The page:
Asked  8 Months ago    Answers:  5   Viewed   25 times

I have an HTML form:

<form action='process.php' method='post'>
  <input type='checkbox' name='check_box_1' /> Check me!<br>
</form>

Here is a section from the PHP script process.php:

echo (isset($_POST['check_box_1']))?'Set':'Not set';

The output of the script when the checkbox is set is

Set

But when the checkbox is not set, the output is:

Not set

Why is this? This seems like a very poor design because my PHP script checks a number of $_POST variables to make sure they were passed along to the script. When the $_POST['check_box_1'] value is not set, then how do I know whether the script failed to pass along the value or the checkbox was just not set?

 Answers

41

If you want to overcome this design feature, try this:

<input type="hidden" name="check_box_1" value="0" />
<input type="checkbox" name="check_box_1" value="1" />

This way, you'll always have $_POST['check_box_1'] set in the callback page, and then you can just check its value to see whether they checked it or not. The two inputs have to be in that order though, since the later one will take precedence.

Wednesday, March 31, 2021
 
Arman
answered 8 Months ago
28

you can get all the selected check box values using following code this might be helpful for you

var myArray = [];
var id = "";
var oTable = $("#example").dataTable();
$(".class1:checked", oTable.fnGetNodes()).each(function() {
    if (id != "") {
        id = id + "," + $(this).val();
    } else {
        id = $(this).val();
    }
});
Wednesday, March 31, 2021
 
van_folmert
answered 8 Months ago
75

Change this:

<td><input type="checkbox" name="all_sizes" value="All">All<br></td>

to this (add the keyword 'checked'):

<td><input type="checkbox" name="all_sizes" value="All" checked>All<br></td>
Wednesday, March 31, 2021
 
fhonics
answered 8 Months ago
26

I think the answer you are after is implied (if not stated) by Vinko's answer, though it is not spelled out simply. To distinguish whether VAR is set but empty or not set, you can use:

if [ -z "${VAR+xxx}" ]; then echo VAR is not set at all; fi
if [ -z "$VAR" ] && [ "${VAR+xxx}" = "xxx" ]; then echo VAR is set but empty; fi

You probably can combine the two tests on the second line into one with:

if [ -z "$VAR" -a "${VAR+xxx}" = "xxx" ]; then echo VAR is set but empty; fi

However, if you read the documentation for Autoconf, you'll find that they do not recommend combining terms with '-a' and do recommend using separate simple tests combined with &&. I've not encountered a system where there is a problem; that doesn't mean they didn't used to exist (but they are probably extremely rare these days, even if they weren't as rare in the distant past).

You can find the details of these, and other related shell parameter expansions, the test or [ command and conditional expressions in the Bash manual.


I was recently asked by email about this answer with the question:

You use two tests, and I understand the second one well, but not the first one. More precisely I don't understand the need for variable expansion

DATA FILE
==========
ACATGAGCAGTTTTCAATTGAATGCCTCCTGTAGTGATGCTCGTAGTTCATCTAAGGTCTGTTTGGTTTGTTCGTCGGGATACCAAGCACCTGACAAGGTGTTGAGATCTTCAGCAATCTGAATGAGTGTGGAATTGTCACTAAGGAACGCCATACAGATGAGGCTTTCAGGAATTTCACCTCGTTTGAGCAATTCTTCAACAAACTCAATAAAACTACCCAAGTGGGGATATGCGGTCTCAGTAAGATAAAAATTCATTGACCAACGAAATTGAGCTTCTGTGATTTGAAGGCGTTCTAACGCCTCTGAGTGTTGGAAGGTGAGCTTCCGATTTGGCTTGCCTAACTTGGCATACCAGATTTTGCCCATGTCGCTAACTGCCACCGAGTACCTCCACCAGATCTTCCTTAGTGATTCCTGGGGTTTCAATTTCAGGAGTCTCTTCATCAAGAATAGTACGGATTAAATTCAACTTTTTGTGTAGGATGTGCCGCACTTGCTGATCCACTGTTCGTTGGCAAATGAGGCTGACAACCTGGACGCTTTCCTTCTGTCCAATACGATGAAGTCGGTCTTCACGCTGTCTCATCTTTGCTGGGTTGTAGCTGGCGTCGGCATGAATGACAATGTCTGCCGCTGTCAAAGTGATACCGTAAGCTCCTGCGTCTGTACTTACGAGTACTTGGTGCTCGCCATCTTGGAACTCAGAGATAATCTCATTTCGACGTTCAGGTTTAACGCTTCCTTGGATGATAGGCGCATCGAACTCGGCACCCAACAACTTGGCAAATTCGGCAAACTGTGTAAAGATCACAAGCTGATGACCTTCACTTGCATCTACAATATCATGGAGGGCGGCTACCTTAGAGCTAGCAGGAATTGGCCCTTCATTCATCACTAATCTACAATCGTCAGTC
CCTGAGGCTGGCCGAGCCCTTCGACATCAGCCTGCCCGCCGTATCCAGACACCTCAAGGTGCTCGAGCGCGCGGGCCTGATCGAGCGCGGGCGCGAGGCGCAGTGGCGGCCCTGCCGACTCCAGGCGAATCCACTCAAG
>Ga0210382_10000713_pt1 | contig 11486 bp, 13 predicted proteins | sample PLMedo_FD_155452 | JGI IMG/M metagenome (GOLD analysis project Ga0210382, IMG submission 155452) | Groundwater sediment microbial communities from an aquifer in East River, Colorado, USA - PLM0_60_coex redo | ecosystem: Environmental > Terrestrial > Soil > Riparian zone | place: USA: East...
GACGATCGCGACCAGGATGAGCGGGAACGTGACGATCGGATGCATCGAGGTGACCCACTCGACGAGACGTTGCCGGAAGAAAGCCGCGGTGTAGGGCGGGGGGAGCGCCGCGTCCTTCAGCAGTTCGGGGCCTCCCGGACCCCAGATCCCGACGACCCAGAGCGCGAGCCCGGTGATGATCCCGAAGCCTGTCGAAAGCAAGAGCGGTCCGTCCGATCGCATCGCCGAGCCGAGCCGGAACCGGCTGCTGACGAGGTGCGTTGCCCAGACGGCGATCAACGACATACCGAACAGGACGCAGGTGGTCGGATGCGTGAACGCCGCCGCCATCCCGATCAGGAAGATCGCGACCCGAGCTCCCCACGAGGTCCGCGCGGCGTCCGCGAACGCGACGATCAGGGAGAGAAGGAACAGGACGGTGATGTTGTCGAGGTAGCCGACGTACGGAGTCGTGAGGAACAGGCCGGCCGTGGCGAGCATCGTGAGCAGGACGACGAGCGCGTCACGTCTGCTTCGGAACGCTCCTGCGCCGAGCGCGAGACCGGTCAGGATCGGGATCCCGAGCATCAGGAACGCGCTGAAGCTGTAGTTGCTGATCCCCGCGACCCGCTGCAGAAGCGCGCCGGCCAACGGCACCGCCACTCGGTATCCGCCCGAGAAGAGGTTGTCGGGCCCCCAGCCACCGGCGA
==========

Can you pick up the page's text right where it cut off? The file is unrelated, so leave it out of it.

if [ -z "${VAR+xxx}" ]; then echo VAR is not set at all; fi

Wouldn't this accomplish the same?

if [ -z "${VAR}" ]; then echo VAR is not set at all; fi

Fair question - the answer is 'No, your simpler alternative does not do the same thing'.

Suppose I write this before your test:

VAR=

Your test will say "VAR is not set at all", but mine will say (by implication because it echoes nothing) "VAR is set but its value might be empty". Try this script:

(
unset VAR
if [ -z "${VAR+xxx}" ]; then echo JL:1 VAR is not set at all; fi
if [ -z "${VAR}" ];     then echo MP:1 VAR is not set at all; fi
VAR=
if [ -z "${VAR+xxx}" ]; then echo JL:2 VAR is not set at all; fi
if [ -z "${VAR}" ];     then echo MP:2 VAR is not set at all; fi
)

The output is:

JL:1 VAR is not set at all
MP:1 VAR is not set at all
MP:2 VAR is not set at all

In the second pair of tests, the variable is set, but it is set to the empty value. This is the distinction that the ${VAR=value} and ${VAR:=value} notations make. Ditto for ${VAR-value} and ${VAR:-value}, and ${VAR+value} and ${VAR:+value}, and so on.


As Gili points out in his answer, if you run bash with the set -o nounset option, then the basic answer above fails with unbound variable. It is easily remedied:

if [ -z "${VAR+xxx}" ]; then echo VAR is not set at all; fi
if [ -z "${VAR-}" ] && [ "${VAR+xxx}" = "xxx" ]; then echo VAR is set but empty; fi

Or you could cancel the set -o nounset option with set +u (set -u being equivalent to set -o nounset).

Sunday, June 27, 2021
 
seaders
answered 4 Months ago
36

You're right, the friend declaration is kind of like a forward declaration.

The following compiles:

class A;
class B
{
   friend A;
};

or

class B
{
   friend class A;
};

this does not:

class B
{
   friend A;
};

It's not actually the friend declaration that forward-declares class A, but the class keyword. That's why the second example doesn't work, because it doesn't know what A is. If you declare A beforehand, like in the first snippet, it can resolve A to a class declaration.

I stand corrected.

Friday, July 30, 2021
 
David
answered 3 Months ago
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